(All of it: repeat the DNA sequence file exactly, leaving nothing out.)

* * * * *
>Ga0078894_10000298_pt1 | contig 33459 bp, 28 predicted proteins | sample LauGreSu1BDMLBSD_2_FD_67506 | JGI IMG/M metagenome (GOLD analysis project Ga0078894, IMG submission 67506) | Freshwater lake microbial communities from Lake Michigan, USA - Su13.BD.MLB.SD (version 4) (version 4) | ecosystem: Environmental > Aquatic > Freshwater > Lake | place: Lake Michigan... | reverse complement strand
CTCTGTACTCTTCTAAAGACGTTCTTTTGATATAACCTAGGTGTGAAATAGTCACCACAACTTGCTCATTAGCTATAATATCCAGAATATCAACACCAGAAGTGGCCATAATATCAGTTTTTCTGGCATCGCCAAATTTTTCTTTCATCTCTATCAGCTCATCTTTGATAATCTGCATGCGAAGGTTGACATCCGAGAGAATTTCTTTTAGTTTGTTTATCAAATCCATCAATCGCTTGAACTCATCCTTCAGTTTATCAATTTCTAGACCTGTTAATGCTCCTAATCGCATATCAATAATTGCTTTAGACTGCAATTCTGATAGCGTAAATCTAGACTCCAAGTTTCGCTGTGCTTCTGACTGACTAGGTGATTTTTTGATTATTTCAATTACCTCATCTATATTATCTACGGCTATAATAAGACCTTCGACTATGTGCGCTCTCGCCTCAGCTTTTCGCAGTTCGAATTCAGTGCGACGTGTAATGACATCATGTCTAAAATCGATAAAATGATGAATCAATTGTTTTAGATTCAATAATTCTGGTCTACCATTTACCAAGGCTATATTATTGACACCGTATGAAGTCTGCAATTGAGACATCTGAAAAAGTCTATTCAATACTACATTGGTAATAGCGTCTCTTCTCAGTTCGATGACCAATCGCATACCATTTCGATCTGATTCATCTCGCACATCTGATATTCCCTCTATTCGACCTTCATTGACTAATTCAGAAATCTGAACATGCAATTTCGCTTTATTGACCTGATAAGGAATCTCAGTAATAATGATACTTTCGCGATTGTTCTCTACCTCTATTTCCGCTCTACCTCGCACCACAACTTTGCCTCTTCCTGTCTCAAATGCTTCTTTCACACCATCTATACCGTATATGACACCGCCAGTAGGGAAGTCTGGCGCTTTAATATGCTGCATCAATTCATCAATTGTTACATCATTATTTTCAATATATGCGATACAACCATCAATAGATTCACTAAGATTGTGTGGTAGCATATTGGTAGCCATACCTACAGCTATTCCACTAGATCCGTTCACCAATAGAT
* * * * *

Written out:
>Ga0078894_10000298_pt1 | contig 33459 bp, 28 predicted proteins | sample LauGreSu1BDMLBSD_2_FD_67506 | JGI IMG/M metagenome (GOLD analysis project Ga0078894, IMG submission 67506) | Freshwater lake microbial communities from Lake Michigan, USA - Su13.BD.MLB.SD (version 4) (version 4) | ecosystem: Environmental > Aquatic > Freshwater > Lake | place: Lake Michigan... | reverse complement strand
CTCTGTACTCTTCTAAAGACGTTCTTTTGATATAACCTAGGTGTGAAATAGTCACCACAACTTGCTCATTAGCTATAATATCCAGAATATCAACACCAGAAGTGGCCATAATATCAGTTTTTCTGGCATCGCCAAATTTTTCTTTCATCTCTATCAGCTCATCTTTGATAATCTGCATGCGAAGGTTGACATCCGAGAGAATTTCTTTTAGTTTGTTTATCAAATCCATCAATCGCTTGAACTCATCCTTCAGTTTATCAATTTCTAGACCTGTTAATGCTCCTAATCGCATATCAATAATTGCTTTAGACTGCAATTCTGATAGCGTAAATCTAGACTCCAAGTTTCGCTGTGCTTCTGACTGACTAGGTGATTTTTTGATTATTTCAATTACCTCATCTATATTATCTACGGCTATAATAAGACCTTCGACTATGTGCGCTCTCGCCTCAGCTTTTCGCAGTTCGAATTCAGTGCGACGTGTAATGACATCATGTCTAAAATCGATAAAATGATGAATCAATTGTTTTAGATTCAATAATTCTGGTCTACCATTTACCAAGGCTATATTATTGACACCGTATGAAGTCTGCAATTGAGACATCTGAAAAAGTCTATTCAATACTACATTGGTAATAGCGTCTCTTCTCAGTTCGATGACCAATCGCATACCATTTCGATCTGATTCATCTCGCACATCTGATATTCCCTCTATTCGACCTTCATTGACTAATTCAGAAATCTGAACATGCAATTTCGCTTTATTGACCTGATAAGGAATCTCAGTAATAATGATACTTTCGCGATTGTTCTCTACCTCTATTTCCGCTCTACCTCGCACCACAACTTTGCCTCTTCCTGTCTCAAATGCTTCTTTCACACCATCTATACCGTATATGACACCGCCAGTAGGGAAGTCTGGCGCTTTAATATGCTGCATCAATTCATCAATTGTTACATCATTATTTTCAATATATGCGATACAACCATCAATAGATTCACTAAGATTGTGTGGTAGCATATTGGTAGCCATACCTACAGCTATTCCACTAGATCCGTTCACCAATAGAT